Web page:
e.  Incorporate into the Secretary-General's report on Chapter 40 the results and major findings of the reports on the Work Programme on Indicators of Sustainable Development, the outcome of the process on Government's role in managerial accounting, and the global reporting initiative, for which separate reports will be submitted to the CSD9.

f.  Prepare and facilitate national presentations during the Ad Hoc Inter-sessional Working Groups as well as during CSD9, using sustainable development indicators and electronic information tools, such as GIS, as appropriate.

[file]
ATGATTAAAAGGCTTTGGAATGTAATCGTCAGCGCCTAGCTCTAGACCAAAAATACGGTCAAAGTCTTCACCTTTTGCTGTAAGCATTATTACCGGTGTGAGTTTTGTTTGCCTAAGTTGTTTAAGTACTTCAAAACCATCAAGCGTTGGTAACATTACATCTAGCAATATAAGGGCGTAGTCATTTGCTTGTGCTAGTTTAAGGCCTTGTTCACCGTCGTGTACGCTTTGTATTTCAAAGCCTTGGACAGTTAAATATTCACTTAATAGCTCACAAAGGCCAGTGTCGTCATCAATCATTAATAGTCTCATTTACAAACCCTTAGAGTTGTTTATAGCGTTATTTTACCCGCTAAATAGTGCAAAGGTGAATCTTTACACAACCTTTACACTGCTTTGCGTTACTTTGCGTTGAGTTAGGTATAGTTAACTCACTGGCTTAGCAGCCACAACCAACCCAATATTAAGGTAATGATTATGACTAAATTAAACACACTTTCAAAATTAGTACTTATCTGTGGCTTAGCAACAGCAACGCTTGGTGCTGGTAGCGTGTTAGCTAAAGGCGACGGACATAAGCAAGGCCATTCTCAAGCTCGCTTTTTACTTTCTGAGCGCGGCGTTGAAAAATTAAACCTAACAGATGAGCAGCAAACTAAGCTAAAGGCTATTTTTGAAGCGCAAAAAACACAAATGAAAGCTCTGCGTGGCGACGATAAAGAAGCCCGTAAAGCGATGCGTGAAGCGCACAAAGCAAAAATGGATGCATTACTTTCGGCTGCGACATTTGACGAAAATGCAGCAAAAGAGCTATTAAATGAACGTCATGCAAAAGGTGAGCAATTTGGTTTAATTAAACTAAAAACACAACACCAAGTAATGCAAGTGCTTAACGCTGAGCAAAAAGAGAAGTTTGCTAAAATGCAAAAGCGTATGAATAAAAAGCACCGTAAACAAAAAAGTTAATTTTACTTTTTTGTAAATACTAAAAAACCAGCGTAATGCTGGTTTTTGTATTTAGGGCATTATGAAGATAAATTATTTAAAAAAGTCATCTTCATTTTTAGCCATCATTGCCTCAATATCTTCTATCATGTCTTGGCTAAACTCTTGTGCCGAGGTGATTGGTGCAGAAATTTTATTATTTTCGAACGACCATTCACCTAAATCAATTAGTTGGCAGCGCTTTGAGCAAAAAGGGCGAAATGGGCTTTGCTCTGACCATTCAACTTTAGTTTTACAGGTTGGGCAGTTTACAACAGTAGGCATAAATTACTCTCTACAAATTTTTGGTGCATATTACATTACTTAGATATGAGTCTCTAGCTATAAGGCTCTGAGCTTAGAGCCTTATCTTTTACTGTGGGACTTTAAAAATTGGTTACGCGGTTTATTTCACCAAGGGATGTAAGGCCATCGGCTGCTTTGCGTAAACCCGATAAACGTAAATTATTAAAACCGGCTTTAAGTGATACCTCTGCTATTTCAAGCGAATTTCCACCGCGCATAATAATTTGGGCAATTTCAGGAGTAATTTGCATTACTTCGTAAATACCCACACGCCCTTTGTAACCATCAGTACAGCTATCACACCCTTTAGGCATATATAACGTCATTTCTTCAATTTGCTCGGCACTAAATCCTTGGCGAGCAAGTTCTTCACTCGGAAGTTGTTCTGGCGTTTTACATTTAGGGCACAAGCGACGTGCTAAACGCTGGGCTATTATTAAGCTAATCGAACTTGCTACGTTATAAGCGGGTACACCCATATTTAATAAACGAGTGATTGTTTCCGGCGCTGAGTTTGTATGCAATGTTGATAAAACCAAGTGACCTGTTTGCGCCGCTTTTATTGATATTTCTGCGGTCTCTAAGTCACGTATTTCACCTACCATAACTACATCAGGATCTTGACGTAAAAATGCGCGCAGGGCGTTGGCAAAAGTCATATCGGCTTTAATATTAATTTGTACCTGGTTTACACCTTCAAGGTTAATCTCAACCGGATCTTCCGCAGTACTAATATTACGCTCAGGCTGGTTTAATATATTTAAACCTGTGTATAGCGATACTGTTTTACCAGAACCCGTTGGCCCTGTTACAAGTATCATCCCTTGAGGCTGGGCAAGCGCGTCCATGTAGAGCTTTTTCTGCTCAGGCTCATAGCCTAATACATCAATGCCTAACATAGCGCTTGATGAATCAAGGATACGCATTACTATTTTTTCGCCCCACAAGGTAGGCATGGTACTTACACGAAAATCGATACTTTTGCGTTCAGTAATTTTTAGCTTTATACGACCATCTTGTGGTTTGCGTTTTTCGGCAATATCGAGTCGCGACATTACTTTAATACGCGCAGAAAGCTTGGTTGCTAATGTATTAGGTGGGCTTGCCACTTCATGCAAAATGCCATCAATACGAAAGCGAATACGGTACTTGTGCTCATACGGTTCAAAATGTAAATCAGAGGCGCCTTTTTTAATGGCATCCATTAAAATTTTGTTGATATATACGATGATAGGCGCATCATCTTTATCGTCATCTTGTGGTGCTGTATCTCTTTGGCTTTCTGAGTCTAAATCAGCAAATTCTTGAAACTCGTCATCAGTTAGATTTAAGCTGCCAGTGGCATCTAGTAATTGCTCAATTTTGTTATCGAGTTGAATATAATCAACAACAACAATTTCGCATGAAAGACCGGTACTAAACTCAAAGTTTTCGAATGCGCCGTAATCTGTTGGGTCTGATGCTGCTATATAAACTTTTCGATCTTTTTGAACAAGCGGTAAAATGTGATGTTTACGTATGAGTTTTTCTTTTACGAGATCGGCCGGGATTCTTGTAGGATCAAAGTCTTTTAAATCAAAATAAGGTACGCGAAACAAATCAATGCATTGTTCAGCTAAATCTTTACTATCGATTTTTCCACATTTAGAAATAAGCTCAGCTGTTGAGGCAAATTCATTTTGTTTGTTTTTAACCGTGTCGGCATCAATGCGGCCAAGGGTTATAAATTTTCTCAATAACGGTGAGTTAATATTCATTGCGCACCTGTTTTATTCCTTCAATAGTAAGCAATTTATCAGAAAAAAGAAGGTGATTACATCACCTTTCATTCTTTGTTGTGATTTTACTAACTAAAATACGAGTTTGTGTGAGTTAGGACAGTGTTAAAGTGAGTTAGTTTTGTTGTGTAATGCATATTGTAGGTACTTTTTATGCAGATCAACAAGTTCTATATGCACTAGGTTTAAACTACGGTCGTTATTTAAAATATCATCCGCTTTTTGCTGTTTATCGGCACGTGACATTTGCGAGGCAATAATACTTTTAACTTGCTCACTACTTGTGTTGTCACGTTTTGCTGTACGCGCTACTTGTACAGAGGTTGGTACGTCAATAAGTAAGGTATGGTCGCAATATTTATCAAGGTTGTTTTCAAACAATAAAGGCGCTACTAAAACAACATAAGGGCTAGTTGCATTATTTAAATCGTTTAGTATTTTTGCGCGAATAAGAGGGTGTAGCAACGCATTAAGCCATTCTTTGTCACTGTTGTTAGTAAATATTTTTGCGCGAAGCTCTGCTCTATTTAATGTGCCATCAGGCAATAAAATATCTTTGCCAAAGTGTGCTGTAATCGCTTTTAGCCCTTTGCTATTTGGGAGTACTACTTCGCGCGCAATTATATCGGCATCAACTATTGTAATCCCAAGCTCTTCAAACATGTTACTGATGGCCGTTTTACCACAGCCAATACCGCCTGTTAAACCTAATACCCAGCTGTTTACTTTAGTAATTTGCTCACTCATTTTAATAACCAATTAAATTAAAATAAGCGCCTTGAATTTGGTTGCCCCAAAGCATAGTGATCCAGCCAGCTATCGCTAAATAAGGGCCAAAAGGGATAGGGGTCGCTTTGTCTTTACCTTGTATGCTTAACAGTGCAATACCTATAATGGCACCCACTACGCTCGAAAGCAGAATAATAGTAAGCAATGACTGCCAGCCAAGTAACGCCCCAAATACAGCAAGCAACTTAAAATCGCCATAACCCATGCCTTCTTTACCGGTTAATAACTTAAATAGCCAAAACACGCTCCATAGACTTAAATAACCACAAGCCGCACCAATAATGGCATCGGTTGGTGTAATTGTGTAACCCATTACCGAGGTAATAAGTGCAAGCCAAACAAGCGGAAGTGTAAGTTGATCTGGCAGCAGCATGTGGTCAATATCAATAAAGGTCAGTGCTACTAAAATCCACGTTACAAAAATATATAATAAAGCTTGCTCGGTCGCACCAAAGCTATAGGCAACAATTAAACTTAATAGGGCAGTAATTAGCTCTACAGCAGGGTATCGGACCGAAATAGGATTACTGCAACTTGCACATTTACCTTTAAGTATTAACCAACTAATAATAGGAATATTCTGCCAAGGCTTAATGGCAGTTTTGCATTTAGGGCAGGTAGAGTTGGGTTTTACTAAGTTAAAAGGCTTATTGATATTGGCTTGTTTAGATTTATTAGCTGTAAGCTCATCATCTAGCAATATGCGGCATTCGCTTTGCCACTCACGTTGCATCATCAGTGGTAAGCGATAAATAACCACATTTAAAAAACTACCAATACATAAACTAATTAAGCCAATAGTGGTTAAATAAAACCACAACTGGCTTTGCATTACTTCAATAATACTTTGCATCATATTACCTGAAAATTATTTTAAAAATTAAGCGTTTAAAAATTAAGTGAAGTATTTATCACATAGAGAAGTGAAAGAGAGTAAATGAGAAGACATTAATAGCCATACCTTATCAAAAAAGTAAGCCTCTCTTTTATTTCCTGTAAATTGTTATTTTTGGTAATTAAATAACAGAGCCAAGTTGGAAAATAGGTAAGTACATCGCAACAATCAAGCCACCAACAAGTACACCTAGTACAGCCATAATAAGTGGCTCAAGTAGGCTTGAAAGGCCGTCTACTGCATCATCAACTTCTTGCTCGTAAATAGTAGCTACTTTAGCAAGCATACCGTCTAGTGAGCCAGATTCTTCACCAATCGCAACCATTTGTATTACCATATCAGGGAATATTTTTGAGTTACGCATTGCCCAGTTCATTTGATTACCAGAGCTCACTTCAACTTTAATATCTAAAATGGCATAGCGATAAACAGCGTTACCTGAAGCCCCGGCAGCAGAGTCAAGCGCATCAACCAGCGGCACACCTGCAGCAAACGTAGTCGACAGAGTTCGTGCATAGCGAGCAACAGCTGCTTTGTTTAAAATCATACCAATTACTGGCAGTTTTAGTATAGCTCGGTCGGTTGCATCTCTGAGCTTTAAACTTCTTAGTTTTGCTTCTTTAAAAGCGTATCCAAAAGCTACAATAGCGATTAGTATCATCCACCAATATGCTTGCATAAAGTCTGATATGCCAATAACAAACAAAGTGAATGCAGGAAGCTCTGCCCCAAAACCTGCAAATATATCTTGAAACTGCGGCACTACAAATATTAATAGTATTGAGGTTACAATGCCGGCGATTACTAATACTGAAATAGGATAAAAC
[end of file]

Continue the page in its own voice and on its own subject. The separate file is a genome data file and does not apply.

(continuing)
g.  It is expected that, in accordance with the practice of the CSD, the preparatory process would benefit from various initiatives taken and activities organized by national governments and major NGOs, which should be sought out and incorporated into the outcome of the preparatory process. Examples of these activities are the many local initiatives on indicators of Agenda 21.